If we picked the threshold to be one, couldn't you come up with two words that are levenstein distance one, and then come up with a third word that's distance one to one of the words and not the other?
In that case, the first two would be in one bucket, where does the third go?
This is what Spotify's excellent Annoy library does. 
Wait, what? Doesn't this transitively result in the whole dictionary hashing to the same value?
People are pointing out there is no known hash function that will map every word within a same distance D to the same hash. That is correct, and I was just meaning to explain the process at a high level. Levenshtein-locality sensitive hashing is not a solved problem in CS.
And you know what else in the algorithm I described is not a solved problem? Efficient nearest neighbor search. In a space with more than a few dimensions, we actually don't know any better way to perform exact NNS than brute forcing the search space.
And you know what? None of that matter, since we have inexact yet statistically excellent processes to perform both of these tasks. That's the really cool thing about engineering as opposed to math or computer science: it doesn't have to be exact to be useful.
A trivial way to build an inexact, yet useful levenshtein hash function is to pick a random sample of words from your dictionary, define them as hash values, and assign to any input the closest word from your sample. Now work with a large family (100+) of such grossly approximate hashes and you can build a statistically excellent algorithm. (and of course this is just an example, there are countless better ways to do the same thing).
- Perfect hash automata (an automaton that gives a unique hash for every word/sequence).
- String-keyed maps that use a finite state automaton to store keys.
I use in a "common pattern matching" for http routes and it works pretty well.
Also I've used this C implementation of the Levenshtein distance which much success as well: https://code.google.com/p/pylevenshtein/
And I wouldn't go as far as to say it's useless. Basic Levenshtein only misses transpositions in comparison to Damerau-L, but it still catches them as insert/delete combos.
HELL NO, I expect searches to return "result not found". This is important information, as important as actual found results. I dont mind clearly labelled suggestions, but NEVER EVER give me what you think I want, instead of what I actually ask for.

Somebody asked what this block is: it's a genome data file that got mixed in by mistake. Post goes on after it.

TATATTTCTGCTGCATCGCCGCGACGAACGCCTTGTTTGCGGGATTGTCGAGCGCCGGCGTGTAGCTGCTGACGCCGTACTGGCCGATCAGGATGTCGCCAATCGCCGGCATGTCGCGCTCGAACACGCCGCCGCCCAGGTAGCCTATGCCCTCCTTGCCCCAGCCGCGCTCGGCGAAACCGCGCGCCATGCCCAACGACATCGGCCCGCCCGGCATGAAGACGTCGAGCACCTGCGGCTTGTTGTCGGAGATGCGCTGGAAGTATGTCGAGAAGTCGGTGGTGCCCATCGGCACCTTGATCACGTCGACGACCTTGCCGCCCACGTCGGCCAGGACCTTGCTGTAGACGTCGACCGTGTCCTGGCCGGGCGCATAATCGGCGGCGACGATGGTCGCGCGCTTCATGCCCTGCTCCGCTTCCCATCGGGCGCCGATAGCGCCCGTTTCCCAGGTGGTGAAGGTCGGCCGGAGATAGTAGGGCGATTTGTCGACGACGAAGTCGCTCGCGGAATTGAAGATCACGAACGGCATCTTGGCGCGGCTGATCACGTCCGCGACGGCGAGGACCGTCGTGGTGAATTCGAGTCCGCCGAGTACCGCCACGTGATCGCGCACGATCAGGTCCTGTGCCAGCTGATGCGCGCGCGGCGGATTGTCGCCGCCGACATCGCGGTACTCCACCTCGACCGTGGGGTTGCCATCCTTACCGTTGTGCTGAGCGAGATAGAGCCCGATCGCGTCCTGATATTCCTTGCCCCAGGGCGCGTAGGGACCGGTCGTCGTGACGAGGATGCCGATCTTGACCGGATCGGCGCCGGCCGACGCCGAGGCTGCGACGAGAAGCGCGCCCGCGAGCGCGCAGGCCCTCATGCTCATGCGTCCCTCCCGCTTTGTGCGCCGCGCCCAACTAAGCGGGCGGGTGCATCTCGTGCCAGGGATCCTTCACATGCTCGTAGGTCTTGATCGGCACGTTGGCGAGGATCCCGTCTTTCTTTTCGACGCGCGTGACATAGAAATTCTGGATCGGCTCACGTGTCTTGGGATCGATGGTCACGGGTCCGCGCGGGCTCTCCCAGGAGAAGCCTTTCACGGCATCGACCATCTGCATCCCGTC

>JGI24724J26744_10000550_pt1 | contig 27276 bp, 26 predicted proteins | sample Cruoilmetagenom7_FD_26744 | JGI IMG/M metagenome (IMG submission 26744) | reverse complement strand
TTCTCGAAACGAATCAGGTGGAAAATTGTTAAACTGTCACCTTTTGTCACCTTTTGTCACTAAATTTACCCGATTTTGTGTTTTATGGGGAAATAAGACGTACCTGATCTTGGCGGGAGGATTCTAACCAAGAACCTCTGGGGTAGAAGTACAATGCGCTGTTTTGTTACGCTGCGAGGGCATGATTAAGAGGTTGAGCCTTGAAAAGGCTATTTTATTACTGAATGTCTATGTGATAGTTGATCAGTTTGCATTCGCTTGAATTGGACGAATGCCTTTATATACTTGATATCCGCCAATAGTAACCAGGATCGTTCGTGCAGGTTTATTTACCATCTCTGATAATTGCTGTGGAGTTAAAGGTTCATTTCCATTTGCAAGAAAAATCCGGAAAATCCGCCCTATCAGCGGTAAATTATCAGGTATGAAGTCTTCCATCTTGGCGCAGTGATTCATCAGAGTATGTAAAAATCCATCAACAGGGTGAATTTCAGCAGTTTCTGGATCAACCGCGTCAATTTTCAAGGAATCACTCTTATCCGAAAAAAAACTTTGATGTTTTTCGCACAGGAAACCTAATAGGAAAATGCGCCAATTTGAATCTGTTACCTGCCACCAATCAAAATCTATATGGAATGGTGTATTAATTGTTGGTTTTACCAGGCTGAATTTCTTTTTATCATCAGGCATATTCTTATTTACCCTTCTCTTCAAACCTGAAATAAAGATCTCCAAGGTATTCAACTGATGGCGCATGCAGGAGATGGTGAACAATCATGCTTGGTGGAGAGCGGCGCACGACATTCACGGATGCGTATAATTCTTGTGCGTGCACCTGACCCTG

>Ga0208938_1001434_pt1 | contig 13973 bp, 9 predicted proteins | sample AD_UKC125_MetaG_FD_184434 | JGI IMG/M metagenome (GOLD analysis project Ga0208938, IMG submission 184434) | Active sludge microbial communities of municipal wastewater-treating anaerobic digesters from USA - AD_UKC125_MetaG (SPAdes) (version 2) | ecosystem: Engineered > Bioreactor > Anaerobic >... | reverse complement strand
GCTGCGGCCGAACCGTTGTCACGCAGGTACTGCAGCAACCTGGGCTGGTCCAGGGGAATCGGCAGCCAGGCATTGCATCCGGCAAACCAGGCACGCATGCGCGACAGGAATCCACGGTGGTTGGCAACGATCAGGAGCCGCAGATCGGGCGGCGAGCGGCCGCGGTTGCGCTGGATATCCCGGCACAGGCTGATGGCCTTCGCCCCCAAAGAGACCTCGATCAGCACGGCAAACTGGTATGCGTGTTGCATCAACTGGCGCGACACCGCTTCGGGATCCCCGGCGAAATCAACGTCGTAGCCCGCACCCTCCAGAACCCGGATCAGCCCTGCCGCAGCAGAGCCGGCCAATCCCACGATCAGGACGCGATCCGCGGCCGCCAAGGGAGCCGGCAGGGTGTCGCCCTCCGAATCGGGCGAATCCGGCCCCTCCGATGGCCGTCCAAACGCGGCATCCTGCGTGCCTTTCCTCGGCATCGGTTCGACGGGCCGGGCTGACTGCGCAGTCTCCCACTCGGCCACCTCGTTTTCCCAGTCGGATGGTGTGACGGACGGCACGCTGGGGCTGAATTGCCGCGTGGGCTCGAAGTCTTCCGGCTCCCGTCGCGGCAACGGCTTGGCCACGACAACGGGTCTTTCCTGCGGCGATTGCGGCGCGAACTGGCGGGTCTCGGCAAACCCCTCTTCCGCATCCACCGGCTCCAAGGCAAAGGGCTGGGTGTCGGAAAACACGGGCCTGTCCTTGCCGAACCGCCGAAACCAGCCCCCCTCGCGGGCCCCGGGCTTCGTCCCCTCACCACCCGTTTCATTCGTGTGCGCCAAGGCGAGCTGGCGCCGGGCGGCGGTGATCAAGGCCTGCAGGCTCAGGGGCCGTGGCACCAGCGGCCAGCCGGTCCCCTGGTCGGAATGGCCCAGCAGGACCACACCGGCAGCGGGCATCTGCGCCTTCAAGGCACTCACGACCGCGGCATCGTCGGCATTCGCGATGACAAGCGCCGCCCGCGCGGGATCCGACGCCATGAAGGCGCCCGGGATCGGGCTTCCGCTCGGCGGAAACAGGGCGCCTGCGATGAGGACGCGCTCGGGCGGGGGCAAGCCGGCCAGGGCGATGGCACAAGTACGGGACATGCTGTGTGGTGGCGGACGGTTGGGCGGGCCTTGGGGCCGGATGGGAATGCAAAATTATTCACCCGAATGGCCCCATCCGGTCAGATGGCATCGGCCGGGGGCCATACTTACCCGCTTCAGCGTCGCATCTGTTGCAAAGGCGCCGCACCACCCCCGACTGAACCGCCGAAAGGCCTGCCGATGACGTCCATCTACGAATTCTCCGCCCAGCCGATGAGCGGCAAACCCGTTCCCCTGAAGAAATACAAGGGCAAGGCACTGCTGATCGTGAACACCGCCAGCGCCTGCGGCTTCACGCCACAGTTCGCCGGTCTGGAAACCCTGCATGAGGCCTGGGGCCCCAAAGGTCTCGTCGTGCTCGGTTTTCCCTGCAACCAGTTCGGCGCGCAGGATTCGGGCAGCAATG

One of our common failings as programmers is making incorrect assumptions about what the user wants. rasz_pl is assuming that the user is like him, and values precision. Gigablah is assuming that the user is not like rasz_pl, and does not value precision. Both of those are simply assumptions.
I hear this all the time. "But of course the user will want to be able to choose exactly which columns of data are in the table!". "But of course the user would rather see one nice simple summary number than the actual details!". Both of those are scary.
What frustrates me is when searches "correct" things for you, and especially when there is no way to prevent the "correction".
Case in point: Google. As far as I can tell there is no way to search for something on Google without it "correcting" it for you. + used to work, but it no longer does. Quotations used to work, but that no longer does either. Sometimes it pops up "Search instead for <search term you actually entered>", but not always.
There's really two issues. That one displays the latter but not the former - it autocorrects and there is no way to turn off the autocorrection, but yes, that one does display the "search instead for" part.
I'll give you a ring next time I run across something that doesn't have the "search instead for" part.
You, as an advanced user, might be best served by something like this: